Commonwealth Games: Leaner and meaner, Zeng primed to battle Feng for gold - and mantle of Singapore No. 1

Feng Tianwei (left) and Zeng Jian will meet in today's singles final. ST PHOTO: GAVIN FOO

BIRMINGHAM - Unlike some of her China-born predecessors, Zeng Jian's table tennis career path in Singapore has been a lot more modest.

Born in Hunan and developed in Beijing, she arrived in Singapore only as a sparring partner in 2014, but did well enough to be recruited under the nation's Foreign Talent Sports Scheme and received citizenship in 2019.

Her love for sport was obvious early on. She started playing table tennis from age six and also indulged in football and basketball. An only child, her parents respected her desire to pursue sport at a professional level, even if it meant her moving to another country.

Last year, she went to the Tokyo Olympics, but as a reserve. Her major Games debut at this year's SEA Games was a baptism of fire as she lost three finals. At each juncture though, she did not throw in the towel, and continued working hard.

The reward for her determination: She has been on fire at the Commonwealth Games, having bagged a women's team gold and is assured of at least a silver in the women's singles. She and Clarence Chew will also play Australia's Nicholas Lum and Jee Min-hyung for the mixed doubles bronze on Sunday while she and Feng Tianwei will meet Wales' Charlotte Carey and Anna Hursey in the women's doubles.

That persistence was on full display on Saturday (Aug 6), when she trailed Australia's Liu Yangzi by two games in their women's singles semi-final before fighting back for a 4-2 (7-11, 9-11, 12-10, 11-4, 11-6, 11-9) win to leave her 72nd-ranked opponent in tears.

"It was too tense and exciting," said the 25-year-old, who admires Chinese two-time Olympic champion Ma Long for his consistently high performance levels and passion for table tennis.

"I didn't have time to think about much other than to take it point by point. I'm surprised I have been playing so well."

The world No. 60 should not have been surprised after putting in the hard yards. National women's coach Jing Junhong shared how Zeng's training load increased by 30 per cent - which translates to extending her daily practice sessions from five to six hours - after the SEA Games disappointment, which led to the player shedding 3kg.

Jing, who was sweating after the intense match which turned after a timeout called when Zeng was 4-3 down in the third game, said: "Being leaner means she is more nimble around the table, and it was also about improving the quality and consistency of her shots. That she was able to handle these demands speaks volumes about her stress management abilities.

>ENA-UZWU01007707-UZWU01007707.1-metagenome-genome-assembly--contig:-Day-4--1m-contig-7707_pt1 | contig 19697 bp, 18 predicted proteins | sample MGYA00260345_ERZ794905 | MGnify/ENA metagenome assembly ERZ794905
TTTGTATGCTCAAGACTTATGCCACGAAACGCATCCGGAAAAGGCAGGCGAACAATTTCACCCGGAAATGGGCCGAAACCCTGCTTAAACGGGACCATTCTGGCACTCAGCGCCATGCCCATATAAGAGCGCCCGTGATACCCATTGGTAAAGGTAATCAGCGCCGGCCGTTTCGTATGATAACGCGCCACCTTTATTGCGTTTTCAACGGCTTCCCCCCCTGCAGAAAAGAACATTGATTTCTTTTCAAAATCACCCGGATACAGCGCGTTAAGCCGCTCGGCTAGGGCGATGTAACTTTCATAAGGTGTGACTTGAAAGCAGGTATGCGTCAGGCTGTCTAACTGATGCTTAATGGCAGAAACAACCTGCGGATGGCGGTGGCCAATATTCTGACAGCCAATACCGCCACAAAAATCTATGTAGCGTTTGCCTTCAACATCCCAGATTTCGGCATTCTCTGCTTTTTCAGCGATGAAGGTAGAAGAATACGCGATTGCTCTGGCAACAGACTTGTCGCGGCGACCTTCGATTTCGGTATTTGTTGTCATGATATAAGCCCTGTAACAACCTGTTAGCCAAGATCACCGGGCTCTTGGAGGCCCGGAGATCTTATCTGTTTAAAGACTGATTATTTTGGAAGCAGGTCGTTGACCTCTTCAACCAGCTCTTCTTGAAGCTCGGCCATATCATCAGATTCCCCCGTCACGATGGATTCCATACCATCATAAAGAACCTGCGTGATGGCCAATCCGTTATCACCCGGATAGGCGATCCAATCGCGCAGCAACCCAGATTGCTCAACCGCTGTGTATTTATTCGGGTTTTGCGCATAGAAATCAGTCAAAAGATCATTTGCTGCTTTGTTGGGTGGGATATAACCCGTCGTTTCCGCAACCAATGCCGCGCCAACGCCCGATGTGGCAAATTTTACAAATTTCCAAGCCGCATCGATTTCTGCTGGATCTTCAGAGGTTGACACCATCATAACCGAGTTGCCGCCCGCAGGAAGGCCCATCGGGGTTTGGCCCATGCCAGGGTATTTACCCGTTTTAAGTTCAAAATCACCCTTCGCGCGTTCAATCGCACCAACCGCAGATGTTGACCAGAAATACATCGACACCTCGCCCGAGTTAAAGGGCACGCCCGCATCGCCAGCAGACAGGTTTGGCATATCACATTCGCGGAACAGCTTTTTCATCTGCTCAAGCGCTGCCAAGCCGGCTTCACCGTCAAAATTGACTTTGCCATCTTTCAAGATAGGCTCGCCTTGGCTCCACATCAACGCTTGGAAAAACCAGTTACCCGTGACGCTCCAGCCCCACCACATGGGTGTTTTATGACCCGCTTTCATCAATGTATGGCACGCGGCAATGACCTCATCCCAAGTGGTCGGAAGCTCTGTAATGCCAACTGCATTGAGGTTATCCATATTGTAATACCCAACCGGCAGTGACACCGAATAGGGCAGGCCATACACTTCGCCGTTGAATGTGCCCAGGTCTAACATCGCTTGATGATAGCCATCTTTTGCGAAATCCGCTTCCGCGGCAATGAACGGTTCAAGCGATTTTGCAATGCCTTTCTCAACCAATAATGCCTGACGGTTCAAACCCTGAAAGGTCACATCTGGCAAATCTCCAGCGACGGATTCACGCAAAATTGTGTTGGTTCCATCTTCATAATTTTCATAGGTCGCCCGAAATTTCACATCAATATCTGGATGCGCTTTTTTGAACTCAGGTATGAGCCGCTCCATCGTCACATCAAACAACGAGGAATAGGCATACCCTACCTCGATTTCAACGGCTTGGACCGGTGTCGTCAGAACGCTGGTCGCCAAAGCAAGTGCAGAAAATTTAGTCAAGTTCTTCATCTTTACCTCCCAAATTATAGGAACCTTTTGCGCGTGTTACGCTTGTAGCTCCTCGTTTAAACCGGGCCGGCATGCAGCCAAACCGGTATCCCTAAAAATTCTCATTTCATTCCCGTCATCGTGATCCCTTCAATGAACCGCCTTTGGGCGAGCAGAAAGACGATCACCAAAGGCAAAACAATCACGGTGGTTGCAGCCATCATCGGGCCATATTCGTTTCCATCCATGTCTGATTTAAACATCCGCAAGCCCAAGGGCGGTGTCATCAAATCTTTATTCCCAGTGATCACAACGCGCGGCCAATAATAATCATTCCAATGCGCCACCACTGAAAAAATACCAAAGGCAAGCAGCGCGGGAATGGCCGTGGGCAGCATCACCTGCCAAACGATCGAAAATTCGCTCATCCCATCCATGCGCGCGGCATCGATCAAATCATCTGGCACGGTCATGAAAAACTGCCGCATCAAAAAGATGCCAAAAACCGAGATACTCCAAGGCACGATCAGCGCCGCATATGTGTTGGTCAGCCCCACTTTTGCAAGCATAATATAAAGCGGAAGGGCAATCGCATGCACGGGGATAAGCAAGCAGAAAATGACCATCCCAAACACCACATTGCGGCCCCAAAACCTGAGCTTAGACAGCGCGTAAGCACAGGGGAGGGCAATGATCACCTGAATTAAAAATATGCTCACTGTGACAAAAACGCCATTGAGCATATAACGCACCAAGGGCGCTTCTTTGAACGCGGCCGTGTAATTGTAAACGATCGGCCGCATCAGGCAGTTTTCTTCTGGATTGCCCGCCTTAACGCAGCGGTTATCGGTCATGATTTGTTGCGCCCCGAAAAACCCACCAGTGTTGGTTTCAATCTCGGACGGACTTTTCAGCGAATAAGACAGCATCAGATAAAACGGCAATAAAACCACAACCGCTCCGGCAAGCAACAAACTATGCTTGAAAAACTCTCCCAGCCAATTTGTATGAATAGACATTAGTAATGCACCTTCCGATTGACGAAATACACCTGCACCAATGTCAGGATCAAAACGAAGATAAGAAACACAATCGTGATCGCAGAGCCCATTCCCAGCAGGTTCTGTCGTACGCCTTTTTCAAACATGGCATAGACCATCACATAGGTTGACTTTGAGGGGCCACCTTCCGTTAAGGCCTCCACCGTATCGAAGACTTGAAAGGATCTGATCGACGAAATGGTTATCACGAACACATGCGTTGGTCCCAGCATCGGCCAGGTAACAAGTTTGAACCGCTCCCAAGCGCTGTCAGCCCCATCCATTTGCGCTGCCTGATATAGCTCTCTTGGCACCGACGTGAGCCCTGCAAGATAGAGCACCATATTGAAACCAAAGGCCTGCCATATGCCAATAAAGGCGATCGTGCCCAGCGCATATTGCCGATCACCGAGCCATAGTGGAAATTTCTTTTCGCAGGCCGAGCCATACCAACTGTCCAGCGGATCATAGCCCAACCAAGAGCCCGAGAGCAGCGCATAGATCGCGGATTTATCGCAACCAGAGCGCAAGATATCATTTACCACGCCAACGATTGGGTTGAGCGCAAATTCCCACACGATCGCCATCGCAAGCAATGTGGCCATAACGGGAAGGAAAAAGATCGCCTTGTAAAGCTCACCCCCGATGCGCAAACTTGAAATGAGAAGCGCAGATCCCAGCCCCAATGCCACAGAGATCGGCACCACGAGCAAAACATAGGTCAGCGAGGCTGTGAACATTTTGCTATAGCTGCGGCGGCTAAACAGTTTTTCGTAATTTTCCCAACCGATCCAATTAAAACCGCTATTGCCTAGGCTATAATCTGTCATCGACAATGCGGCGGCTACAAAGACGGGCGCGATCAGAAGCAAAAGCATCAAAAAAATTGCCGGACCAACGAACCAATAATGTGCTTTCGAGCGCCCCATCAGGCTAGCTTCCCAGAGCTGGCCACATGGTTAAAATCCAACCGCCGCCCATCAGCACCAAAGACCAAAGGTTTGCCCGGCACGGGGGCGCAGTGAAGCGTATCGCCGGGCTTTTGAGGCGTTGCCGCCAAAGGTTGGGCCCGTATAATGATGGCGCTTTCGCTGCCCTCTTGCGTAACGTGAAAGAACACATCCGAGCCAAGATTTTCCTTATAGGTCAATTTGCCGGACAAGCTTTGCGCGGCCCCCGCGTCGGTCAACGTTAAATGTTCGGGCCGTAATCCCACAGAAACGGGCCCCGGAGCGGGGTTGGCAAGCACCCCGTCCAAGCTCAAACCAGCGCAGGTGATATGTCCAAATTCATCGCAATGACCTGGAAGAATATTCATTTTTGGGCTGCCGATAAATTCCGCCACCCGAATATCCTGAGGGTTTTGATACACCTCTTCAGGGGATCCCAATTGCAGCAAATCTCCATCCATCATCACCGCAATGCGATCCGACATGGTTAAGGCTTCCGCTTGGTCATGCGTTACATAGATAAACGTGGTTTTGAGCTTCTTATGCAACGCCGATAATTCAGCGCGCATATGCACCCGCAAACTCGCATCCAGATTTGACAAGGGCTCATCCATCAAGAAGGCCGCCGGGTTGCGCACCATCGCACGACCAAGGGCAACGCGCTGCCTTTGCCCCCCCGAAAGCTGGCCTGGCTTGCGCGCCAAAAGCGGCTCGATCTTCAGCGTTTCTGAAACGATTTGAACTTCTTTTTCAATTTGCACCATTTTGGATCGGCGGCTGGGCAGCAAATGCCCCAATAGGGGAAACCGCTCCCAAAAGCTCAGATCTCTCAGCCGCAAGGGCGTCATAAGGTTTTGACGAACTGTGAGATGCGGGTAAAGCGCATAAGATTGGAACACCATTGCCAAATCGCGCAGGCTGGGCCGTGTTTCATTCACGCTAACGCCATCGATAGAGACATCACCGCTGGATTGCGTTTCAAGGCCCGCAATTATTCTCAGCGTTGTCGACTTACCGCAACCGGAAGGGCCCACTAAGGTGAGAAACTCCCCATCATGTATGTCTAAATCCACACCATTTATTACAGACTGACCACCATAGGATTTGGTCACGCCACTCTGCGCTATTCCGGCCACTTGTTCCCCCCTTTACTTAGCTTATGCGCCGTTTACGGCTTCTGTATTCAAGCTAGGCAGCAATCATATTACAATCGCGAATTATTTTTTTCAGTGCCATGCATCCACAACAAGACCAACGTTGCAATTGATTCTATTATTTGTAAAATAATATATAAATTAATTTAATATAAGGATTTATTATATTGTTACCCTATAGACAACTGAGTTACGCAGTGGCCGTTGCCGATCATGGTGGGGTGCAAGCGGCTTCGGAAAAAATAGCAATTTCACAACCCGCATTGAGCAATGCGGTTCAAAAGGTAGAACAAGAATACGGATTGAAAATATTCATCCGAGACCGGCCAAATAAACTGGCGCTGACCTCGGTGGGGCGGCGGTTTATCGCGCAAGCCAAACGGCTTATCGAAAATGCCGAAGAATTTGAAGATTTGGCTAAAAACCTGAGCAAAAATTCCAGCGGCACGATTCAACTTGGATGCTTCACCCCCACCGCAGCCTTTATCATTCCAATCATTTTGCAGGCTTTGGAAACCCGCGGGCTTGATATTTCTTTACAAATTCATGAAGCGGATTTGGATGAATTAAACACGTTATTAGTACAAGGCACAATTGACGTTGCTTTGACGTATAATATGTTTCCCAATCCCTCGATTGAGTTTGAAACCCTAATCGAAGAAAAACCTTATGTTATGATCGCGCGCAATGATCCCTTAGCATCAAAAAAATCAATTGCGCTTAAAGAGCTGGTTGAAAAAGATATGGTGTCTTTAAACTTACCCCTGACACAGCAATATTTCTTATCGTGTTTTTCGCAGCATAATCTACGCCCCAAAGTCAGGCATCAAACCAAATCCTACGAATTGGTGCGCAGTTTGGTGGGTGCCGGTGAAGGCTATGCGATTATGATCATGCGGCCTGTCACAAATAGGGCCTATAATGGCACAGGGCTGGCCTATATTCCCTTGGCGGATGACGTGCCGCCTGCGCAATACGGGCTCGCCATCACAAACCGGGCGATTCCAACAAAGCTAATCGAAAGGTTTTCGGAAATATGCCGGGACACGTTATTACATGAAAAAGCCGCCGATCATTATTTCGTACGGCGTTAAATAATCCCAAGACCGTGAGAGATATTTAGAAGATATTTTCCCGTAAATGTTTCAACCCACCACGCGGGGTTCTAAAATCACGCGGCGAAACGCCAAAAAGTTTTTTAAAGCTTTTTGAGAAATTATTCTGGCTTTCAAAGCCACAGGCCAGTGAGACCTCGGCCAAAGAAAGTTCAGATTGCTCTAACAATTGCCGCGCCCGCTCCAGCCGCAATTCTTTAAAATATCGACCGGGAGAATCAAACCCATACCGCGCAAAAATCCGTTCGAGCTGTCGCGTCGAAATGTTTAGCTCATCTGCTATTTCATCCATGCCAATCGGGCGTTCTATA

"Her opponent today played very well to mask her forehand weaknesses but Zeng Jian did very well with her back against the wall to step up and apply more pressure within the first three strokes."

Zeng will battle Feng for the women's singles gold on Sunday after the world No. 16 also pulled through an epic semi-final against India's 76th-ranked Sreeja Akula on the adjacent Show Court 1 at the National Exhibition Centre.

Feng was up three games to two but found herself 4-1 and 8-7 down in the decider before eking out a 4-3 (11-6, 8-11, 6-11, 11-9, 11-8, 8-11, 12-10) victory to set up an intriguing final with her teammate.

The gold will be decided between two attacking players, who are equally formidable with forehand and backhand and also familiar with each other. In their only previous meeting, Feng won 4-3 at the 2017 China Open.

The final could also mark the passing on of the mantle of Singapore's No. 1 woman player.

The moment is not lost on the 35-year-old Feng, who said: "Zeng Jian is in the prime of her career, and her form here has been great. We will give our all in the final, but I'm very happy to help Singapore secure a 1-2 finish, which to me is mission accomplished."

Assessing her semi-final, she admitted that the match against a player ranked 60 places below her had been "very tough". "My opponent played well and made me commit many unforced errors," she said. "I was frazzled but the key was, I didn't give up. She had the upper hand in a match that went the distance, but I had the experience and determination to overcome the difficult situation."

In the other matches, Izaac Quek lost 4-0 to India's Sharath Kamal Achanta in the men's singles quarter-finals. Ethan Poh and Chew fell 3-1 to England's Paul Drinkhall and Liam Pitchford in the men's doubles and will challenge Australia's Finn Luu and Lum for the bronze on Sunday. Wong Xin Ru and Zhou Jingyi  will meet Australia's Lay Jian Fang and Jee in the women's doubles semi-finals, after they beat India's Reeth Tennison and Akula 3-1.

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